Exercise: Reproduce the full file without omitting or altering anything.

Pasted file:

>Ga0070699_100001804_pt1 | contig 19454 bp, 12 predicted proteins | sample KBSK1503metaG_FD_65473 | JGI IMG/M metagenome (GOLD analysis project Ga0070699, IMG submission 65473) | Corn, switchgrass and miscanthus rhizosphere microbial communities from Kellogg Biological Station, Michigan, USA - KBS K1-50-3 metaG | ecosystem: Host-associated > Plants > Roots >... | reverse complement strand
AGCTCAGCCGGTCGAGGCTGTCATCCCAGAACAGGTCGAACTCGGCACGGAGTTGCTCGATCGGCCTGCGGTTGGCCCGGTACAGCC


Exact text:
>Ga0070699_100001804_pt1 | contig 19454 bp, 12 predicted proteins | sample KBSK1503metaG_FD_65473 | JGI IMG/M metagenome (GOLD analysis project Ga0070699, IMG submission 65473) | Corn, switchgrass and miscanthus rhizosphere microbial communities from Kellogg Biological Station, Michigan, USA - KBS K1-50-3 metaG | ecosystem: Host-associated > Plants > Roots >... | reverse complement strand
AGCTCAGCCGGTCGAGGCTGTCATCCCAGAACAGGTCGAACTCGGCACGGAGTTGCTCGATCGGCCTGCGGTTGGCCCGGTACAGCC